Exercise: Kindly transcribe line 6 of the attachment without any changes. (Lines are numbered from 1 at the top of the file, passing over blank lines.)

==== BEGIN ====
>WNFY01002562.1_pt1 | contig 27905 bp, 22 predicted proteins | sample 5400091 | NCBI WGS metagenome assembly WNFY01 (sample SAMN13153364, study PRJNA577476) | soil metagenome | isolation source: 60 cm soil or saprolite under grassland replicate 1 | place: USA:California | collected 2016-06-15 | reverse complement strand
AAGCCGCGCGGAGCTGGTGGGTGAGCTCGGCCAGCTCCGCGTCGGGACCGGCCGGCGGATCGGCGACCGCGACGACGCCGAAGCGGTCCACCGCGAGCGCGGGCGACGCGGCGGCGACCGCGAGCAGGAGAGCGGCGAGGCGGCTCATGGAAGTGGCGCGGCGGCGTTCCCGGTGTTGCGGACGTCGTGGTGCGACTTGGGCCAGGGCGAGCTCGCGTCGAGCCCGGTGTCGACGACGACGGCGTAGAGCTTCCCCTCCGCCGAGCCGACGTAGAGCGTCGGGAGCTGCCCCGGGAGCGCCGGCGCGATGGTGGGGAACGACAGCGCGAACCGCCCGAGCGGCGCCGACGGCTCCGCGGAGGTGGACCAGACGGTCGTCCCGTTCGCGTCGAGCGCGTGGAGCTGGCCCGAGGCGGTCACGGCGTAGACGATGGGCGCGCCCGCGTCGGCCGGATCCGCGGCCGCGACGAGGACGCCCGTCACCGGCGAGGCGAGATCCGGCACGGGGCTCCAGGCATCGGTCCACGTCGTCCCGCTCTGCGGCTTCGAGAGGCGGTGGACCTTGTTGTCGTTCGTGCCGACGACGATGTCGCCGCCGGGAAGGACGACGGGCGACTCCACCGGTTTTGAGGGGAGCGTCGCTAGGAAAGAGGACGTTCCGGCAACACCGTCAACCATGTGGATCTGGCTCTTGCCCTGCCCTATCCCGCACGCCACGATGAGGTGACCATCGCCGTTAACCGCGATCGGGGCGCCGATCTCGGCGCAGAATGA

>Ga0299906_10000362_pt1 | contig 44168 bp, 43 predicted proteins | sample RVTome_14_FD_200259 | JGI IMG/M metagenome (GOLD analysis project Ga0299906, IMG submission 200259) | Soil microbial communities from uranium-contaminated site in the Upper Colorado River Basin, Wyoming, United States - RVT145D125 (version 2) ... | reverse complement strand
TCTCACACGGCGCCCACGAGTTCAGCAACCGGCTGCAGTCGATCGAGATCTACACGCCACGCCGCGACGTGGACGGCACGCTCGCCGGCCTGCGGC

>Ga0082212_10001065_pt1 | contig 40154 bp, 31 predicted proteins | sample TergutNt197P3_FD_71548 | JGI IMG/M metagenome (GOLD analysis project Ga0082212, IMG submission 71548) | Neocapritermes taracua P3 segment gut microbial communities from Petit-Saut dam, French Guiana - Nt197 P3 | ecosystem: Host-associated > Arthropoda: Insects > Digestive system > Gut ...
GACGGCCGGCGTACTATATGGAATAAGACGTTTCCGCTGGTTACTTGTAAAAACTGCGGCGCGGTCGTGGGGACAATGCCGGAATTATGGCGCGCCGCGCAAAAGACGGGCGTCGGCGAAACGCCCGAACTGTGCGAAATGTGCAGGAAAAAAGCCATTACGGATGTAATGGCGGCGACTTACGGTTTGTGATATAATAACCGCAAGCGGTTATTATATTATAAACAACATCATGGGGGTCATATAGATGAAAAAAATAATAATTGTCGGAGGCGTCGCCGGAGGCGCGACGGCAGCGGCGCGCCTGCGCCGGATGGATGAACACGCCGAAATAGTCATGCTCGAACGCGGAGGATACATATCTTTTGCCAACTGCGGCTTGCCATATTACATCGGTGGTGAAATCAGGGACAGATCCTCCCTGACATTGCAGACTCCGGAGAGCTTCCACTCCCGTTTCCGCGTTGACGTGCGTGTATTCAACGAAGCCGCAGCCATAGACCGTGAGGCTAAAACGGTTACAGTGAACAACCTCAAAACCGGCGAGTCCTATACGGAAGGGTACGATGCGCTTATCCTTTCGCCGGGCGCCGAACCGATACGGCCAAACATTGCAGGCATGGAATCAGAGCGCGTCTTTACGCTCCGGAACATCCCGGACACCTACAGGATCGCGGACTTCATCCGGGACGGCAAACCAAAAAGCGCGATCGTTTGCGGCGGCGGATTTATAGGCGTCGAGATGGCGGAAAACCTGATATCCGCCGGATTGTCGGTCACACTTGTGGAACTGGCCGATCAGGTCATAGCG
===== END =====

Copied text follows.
GACGGCCGGCGTACTATATGGAATAAGACGTTTCCGCTGGTTACTTGTAAAAACTGCGGCGCGGTCGTGGGGACAATGCCGGAATTATGGCGCGCCGCGCAAAAGACGGGCGTCGGCGAAACGCCCGAACTGTGCGAAATGTGCAGGAAAAAAGCCATTACGGATGTAATGGCGGCGACTTACGGTTTGTGATATAATAACCGCAAGCGGTTATTATATTATAAACAACATCATGGGGGTCATATAGATGAAAAAAATAATAATTGTCGGAGGCGTCGCCGGAGGCGCGACGGCAGCGGCGCGCCTGCGCCGGATGGATGAACACGCCGAAATAGTCATGCTCGAACGCGGAGGATACATATCTTTTGCCAACTGCGGCTTGCCATATTACATCGGTGGTGAAATCAGGGACAGATCCTCCCTGACATTGCAGACTCCGGAGAGCTTCCACTCCCGTTTCCGCGTTGACGTGCGTGTATTCAACGAAGCCGCAGCCATAGACCGTGAGGCTAAAACGGTTACAGTGAACAACCTCAAAACCGGCGAGTCCTATACGGAAGGGTACGATGCGCTTATCCTTTCGCCGGGCGCCGAACCGATACGGCCAAACATTGCAGGCATGGAATCAGAGCGCGTCTTTACGCTCCGGAACATCCCGGACACCTACAGGATCGCGGACTTCATCCGGGACGGCAAACCAAAAAGCGCGATCGTTTGCGGCGGCGGATTTATAGGCGTCGAGATGGCGGAAAACCTGATATCCGCCGGATTGTCGGTCACACTTGTGGAACTGGCCGATCAGGTCATAGCG